22 Sep 2008, 9:06pm
Latest Forest News
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How the Democrats Created the Financial Crisis: Kevin Hassett

Commentary by Kevin Hassett, Bloomberg.com [here]

Sept. 22 (Bloomberg) — The financial crisis of the past year has provided a number of surprising twists and turns, and from Bear Stearns Cos. to American International Group Inc., ambiguity has been a big part of the story.

Why did Bear Stearns fail, and how does that relate to AIG? It all seems so complex.

But really, it isn’t. Enough cards on this table have been turned over that the story is now clear. The economic history books will describe this episode in simple and understandable terms: Fannie Mae and Freddie Mac exploded, and many bystanders were injured in the blast, some fatally.

Fannie and Freddie did this by becoming a key enabler of the mortgage crisis. They fueled Wall Street’s efforts to securitize subprime loans by becoming the primary customer of all AAA-rated subprime-mortgage pools. In addition, they held an enormous portfolio of mortgages themselves.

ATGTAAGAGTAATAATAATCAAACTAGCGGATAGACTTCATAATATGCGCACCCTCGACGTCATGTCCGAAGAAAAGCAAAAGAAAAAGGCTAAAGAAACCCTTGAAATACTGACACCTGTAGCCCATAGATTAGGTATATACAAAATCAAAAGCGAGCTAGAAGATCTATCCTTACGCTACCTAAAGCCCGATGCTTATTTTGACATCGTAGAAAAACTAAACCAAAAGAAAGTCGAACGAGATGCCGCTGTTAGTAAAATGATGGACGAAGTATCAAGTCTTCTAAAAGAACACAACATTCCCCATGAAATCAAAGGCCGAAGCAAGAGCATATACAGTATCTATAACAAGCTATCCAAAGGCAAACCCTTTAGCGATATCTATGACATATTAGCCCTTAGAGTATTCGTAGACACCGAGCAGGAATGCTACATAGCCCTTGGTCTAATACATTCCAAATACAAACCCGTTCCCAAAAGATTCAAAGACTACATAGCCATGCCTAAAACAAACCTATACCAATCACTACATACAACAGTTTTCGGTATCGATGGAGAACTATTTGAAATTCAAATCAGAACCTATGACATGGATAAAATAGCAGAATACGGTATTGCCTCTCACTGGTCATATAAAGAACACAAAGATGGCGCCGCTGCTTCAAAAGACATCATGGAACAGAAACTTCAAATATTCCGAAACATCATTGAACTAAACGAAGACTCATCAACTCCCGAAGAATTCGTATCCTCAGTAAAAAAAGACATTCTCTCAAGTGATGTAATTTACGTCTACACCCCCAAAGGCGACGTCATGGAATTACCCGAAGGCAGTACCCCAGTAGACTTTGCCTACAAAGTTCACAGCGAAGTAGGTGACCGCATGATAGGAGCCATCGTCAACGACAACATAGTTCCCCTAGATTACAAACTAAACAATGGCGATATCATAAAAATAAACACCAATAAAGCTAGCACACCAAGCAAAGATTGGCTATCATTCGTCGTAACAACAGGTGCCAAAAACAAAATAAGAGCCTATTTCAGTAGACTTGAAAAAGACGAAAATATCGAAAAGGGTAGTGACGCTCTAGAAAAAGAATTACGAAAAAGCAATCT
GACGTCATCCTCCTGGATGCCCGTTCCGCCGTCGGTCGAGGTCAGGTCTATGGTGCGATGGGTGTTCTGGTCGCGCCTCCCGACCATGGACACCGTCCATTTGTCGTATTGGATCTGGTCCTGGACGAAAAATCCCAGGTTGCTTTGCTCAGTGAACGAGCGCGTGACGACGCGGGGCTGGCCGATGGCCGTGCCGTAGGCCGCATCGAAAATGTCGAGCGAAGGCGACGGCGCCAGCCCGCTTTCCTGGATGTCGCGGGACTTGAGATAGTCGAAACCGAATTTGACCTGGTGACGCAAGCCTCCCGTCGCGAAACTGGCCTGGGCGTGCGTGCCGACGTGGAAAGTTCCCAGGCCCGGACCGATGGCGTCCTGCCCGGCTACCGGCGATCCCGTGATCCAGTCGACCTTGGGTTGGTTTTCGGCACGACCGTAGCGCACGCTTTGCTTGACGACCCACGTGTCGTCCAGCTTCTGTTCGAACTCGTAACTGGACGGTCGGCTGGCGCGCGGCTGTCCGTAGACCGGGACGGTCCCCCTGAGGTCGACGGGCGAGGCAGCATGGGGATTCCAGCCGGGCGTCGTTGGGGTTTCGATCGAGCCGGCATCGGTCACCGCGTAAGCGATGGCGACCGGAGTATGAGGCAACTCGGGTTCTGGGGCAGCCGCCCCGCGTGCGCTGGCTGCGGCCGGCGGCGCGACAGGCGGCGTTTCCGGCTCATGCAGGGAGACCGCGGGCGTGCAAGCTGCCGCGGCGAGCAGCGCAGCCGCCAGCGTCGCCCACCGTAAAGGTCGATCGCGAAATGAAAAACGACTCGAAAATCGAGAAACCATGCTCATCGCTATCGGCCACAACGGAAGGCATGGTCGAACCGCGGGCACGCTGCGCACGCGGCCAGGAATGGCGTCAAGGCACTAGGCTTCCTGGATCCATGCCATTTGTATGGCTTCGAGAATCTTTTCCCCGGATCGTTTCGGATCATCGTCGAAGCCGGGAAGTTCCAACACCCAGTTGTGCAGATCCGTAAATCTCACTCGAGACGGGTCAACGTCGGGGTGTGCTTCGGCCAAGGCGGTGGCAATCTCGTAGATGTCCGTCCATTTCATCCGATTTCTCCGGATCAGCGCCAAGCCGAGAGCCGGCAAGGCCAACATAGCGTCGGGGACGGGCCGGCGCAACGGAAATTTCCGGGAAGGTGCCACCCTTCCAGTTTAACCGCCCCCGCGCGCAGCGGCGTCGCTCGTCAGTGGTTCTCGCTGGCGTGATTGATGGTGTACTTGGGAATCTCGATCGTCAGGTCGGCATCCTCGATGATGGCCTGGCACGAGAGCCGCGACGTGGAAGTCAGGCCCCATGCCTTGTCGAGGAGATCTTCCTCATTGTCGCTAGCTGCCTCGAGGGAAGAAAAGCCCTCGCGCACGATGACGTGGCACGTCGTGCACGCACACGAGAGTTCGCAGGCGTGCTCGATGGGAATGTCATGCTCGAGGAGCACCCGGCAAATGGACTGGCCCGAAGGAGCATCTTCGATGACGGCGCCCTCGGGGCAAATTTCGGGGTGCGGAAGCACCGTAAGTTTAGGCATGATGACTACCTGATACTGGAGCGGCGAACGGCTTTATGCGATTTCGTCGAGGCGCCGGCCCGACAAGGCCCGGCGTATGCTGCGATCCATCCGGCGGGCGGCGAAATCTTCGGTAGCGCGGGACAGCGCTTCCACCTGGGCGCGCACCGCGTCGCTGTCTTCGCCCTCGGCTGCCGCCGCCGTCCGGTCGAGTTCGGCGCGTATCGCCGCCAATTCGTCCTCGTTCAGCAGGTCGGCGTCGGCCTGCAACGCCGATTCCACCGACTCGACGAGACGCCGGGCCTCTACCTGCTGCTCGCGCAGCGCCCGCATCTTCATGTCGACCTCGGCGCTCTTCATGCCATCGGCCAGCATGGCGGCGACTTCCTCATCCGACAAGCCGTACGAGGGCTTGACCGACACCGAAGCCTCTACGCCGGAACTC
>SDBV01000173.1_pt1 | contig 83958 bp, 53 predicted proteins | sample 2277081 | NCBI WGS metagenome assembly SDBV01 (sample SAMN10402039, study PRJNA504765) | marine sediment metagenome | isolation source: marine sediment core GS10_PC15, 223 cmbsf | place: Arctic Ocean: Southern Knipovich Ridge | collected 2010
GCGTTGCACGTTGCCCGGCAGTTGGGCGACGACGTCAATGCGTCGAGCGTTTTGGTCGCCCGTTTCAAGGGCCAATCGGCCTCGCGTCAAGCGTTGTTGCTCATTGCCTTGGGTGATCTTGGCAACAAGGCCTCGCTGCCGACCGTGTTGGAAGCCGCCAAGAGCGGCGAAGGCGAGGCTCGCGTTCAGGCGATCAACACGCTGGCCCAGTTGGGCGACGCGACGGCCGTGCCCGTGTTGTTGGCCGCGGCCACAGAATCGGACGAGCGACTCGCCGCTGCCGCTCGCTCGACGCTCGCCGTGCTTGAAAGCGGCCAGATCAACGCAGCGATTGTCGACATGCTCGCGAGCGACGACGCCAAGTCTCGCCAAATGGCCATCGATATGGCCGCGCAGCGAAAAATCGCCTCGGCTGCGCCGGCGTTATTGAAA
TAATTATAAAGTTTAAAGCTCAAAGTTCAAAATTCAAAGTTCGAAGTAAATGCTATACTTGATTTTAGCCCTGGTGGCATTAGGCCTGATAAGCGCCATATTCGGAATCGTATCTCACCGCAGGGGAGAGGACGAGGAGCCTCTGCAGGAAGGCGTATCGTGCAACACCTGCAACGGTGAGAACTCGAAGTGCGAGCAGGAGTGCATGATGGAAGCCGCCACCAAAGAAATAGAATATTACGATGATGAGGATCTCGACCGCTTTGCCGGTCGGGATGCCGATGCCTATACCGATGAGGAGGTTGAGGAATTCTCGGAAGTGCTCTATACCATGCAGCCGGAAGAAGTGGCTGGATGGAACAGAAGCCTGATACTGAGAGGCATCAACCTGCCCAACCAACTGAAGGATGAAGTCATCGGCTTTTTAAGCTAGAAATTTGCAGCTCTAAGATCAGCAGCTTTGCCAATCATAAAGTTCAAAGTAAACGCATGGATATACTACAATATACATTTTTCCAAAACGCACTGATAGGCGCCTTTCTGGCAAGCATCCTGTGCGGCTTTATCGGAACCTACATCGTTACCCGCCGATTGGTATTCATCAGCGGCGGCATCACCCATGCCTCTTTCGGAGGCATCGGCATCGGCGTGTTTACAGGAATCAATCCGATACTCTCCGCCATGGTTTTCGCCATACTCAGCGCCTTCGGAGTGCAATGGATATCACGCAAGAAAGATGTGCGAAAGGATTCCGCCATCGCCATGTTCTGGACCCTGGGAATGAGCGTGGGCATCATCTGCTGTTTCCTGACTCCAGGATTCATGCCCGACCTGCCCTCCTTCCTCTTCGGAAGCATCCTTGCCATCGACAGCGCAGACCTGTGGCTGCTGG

In the times that Fannie and Freddie couldn’t make the market, they became the market. Over the years, it added up to an enormous obligation. As of last June, Fannie alone owned or guaranteed more than $388 billion in high-risk mortgage investments. Their large presence created an environment within which even mortgage-backed securities assembled by others could find a ready home.

The problem was that the trillions of dollars in play were only low-risk investments if real estate prices continued to rise. Once they began to fall, the entire house of cards came down with them. …
more »

21 Sep 2008, 1:34pm
Latest Forest News
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3 dead in Olympic Peninsula shooting spree

By KING5.com Staff and Associated Press, September 21, 2023 [here]